In a recent blog post, I discussed how to select the right retirement fund. You may have noticed I also provided data about various mutual funds. Where did I find that information? Are only “Registered Financial Advisors” permitted to get these key figures? Actually, this type of fund data is quite easy to get.
Here is how to research a mutual fund.
Step 1: Find the mutual fund’s five-digit symbol.
To get the symbol, search the mutual fund’s name in a search engine, and you’ll find its symbol. Here is an example:
Step 2: Internet search the five-digit symbol.
I searched VFINX from above. Per the search results below, I can learn about this fund from Vanguard, Morningstar, MarketWatch, or Yahoo.
Step 3: Select an independent, reputable research firm.
In the list above, I selected Morningstar — an excellent fund research company. In the future, I could now go directly to Morningstar to research other funds. The first page on the Morningstar site offered this data without requiring my registration:
I can view and research basic information without having “registered” access. For example, I learn the fund only costs 0.14% per year, which is a low fee. (If I invest $10,000, the annual fee only costs $14 per year.) The fund has $493.9 billion in assets — so if you invested, you’d be in good company. That’s huge! I also learn the minimum investment required is $3,000.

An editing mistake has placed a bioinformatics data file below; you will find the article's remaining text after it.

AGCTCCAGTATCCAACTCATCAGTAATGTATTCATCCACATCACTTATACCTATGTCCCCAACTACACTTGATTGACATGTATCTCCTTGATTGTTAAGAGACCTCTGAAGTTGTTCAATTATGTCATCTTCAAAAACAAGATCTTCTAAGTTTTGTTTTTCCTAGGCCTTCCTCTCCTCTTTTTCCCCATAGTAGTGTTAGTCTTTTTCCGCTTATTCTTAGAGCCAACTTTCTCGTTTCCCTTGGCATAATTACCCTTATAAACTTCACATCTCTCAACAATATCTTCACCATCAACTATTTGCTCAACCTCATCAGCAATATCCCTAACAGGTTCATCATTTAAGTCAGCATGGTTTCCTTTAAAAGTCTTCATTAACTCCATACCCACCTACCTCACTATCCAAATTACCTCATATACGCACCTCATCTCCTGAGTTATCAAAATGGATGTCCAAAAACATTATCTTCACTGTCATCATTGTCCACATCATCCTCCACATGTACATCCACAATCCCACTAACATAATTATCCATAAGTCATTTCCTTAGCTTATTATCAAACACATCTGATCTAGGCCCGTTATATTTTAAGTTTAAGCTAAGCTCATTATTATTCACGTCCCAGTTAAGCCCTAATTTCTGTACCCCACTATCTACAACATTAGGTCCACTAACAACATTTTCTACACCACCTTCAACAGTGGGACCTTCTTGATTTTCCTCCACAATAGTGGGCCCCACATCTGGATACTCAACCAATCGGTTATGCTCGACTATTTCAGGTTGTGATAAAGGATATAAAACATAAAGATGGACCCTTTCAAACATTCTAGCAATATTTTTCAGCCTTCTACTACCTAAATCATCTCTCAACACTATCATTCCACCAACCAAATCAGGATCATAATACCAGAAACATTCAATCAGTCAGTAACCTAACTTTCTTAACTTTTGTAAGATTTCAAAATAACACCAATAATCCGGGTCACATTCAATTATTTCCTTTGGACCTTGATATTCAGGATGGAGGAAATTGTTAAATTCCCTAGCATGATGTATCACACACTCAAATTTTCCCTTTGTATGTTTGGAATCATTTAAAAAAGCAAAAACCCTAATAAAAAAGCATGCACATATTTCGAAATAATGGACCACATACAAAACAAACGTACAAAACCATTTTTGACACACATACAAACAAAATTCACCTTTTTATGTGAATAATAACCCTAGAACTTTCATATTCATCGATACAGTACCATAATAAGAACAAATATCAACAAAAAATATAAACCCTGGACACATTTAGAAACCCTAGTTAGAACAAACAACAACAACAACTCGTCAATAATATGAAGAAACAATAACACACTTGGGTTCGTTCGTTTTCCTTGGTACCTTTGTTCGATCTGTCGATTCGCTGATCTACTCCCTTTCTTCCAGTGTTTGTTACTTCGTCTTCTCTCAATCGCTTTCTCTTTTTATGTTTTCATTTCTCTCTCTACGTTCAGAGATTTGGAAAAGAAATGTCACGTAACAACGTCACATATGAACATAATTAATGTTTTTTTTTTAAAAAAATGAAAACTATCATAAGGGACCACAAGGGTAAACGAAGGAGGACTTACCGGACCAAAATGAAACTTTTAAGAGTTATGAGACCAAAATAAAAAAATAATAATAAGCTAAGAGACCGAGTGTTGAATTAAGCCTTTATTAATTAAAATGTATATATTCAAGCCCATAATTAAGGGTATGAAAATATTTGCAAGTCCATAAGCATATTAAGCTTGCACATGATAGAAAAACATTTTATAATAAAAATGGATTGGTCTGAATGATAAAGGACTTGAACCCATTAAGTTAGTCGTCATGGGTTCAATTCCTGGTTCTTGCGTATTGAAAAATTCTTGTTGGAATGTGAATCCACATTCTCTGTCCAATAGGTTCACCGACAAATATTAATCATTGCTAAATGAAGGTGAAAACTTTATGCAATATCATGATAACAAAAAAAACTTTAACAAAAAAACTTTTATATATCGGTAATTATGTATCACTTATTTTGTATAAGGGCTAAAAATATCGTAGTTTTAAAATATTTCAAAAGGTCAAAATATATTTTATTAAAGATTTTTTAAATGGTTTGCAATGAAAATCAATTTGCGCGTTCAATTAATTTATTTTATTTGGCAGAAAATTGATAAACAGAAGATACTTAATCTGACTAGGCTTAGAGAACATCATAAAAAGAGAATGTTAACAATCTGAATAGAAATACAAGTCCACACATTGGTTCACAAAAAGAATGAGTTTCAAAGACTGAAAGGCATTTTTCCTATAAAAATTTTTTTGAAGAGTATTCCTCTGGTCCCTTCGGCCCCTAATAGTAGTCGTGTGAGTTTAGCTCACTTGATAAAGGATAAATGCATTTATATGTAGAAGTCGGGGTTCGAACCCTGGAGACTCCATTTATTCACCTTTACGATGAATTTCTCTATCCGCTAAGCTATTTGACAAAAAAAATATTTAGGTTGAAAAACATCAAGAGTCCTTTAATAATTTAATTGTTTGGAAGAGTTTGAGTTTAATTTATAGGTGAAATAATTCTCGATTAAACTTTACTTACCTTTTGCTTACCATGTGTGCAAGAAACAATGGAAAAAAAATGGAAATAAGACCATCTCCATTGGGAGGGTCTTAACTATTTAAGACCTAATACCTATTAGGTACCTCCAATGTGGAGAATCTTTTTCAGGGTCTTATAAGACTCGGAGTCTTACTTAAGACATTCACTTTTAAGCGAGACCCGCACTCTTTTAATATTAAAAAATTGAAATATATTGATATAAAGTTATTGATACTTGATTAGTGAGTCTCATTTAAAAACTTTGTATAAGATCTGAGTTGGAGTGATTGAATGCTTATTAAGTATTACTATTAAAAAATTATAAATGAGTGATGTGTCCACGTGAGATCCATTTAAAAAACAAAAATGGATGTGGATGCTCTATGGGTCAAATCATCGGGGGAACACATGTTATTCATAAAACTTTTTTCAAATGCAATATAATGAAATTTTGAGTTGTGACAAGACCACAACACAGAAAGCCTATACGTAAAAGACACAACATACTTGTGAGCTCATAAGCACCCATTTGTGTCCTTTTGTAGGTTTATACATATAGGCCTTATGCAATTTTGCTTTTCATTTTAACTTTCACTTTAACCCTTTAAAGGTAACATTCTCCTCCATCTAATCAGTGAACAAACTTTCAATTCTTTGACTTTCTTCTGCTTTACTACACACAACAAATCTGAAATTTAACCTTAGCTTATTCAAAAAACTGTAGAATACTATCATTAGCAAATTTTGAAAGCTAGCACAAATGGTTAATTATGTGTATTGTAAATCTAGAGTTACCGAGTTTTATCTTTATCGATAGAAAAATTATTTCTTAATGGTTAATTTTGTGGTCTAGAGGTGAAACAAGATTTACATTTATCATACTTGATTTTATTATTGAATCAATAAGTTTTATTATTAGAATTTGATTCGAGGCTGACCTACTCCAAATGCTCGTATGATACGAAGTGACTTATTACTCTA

If I register for free on the Morningstar website with my email address, I can get lots of additional research by selecting from the top navigation above (i.e., Fund Analysis, Performance, Risk, Price, etc.). Most of this content is provided without paying Morningstar any money.
Here is some sample content from Morningstar:
As you can see, the analyst offers his opinion about how the fund performs and if it meets its objectives.
You can learn more about the mutual fund’s portfolio to make sure you understand what specifically it invests in. As you can see below, 23.49% of this mutual fund’s portfolio is exposed to technology; therefore, if you aren’t optimistic about that sector, perhaps you should choose another fund with lower exposure.
I’m not saying you should understand every data detail that Morningstar or other research firms provide. In fact, it is normal to not understand it all. Instead, learn gradually. If you see a word you don’t understand, go to https://www.investopedia.com and look it up. Or, learn what you can.